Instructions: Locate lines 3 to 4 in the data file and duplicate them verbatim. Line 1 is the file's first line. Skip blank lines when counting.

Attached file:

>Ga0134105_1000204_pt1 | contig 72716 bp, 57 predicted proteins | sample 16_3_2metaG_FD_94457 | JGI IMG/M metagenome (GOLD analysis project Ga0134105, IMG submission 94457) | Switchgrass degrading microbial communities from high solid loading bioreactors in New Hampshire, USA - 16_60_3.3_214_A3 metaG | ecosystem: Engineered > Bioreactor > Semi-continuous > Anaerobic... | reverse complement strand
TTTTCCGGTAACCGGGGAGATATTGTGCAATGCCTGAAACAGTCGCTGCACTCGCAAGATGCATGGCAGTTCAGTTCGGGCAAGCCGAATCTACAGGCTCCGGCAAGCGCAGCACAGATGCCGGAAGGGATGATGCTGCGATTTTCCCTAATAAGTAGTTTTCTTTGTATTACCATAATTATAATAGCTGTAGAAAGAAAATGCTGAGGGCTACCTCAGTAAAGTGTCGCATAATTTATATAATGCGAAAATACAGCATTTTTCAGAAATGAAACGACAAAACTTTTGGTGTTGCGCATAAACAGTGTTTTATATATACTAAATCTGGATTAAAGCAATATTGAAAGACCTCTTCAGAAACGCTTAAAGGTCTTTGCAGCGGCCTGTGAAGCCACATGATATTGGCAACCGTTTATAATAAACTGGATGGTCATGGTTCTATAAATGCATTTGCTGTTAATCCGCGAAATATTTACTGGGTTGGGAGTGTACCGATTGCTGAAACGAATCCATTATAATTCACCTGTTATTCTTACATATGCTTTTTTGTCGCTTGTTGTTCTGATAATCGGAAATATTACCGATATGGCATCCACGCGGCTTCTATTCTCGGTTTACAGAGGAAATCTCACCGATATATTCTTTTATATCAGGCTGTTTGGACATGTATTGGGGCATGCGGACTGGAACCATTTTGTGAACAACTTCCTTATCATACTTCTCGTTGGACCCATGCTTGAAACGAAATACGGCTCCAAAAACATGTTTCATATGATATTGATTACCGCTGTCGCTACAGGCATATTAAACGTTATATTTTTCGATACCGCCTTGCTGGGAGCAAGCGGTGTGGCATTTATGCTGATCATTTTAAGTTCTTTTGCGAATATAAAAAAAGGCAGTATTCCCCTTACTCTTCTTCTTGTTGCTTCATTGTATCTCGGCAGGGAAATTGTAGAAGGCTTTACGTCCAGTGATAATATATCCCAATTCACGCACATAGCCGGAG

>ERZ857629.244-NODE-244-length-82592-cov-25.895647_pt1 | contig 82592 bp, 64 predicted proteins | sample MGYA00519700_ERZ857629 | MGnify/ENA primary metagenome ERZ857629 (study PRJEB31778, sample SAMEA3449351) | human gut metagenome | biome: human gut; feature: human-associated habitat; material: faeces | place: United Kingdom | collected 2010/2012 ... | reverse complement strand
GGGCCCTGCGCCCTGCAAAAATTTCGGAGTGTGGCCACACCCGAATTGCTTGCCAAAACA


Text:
>ERZ857629.244-NODE-244-length-82592-cov-25.895647_pt1 | contig 82592 bp, 64 predicted proteins | sample MGYA00519700_ERZ857629 | MGnify/ENA primary metagenome ERZ857629 (study PRJEB31778, sample SAMEA3449351) | human gut metagenome | biome: human gut; feature: human-associated habitat; material: faeces | place: United Kingdom | collected 2010/2012 ... | reverse complement strand
GGGCCCTGCGCCCTGCAAAAATTTCGGAGTGTGGCCACACCCGAATTGCTTGCCAAAACA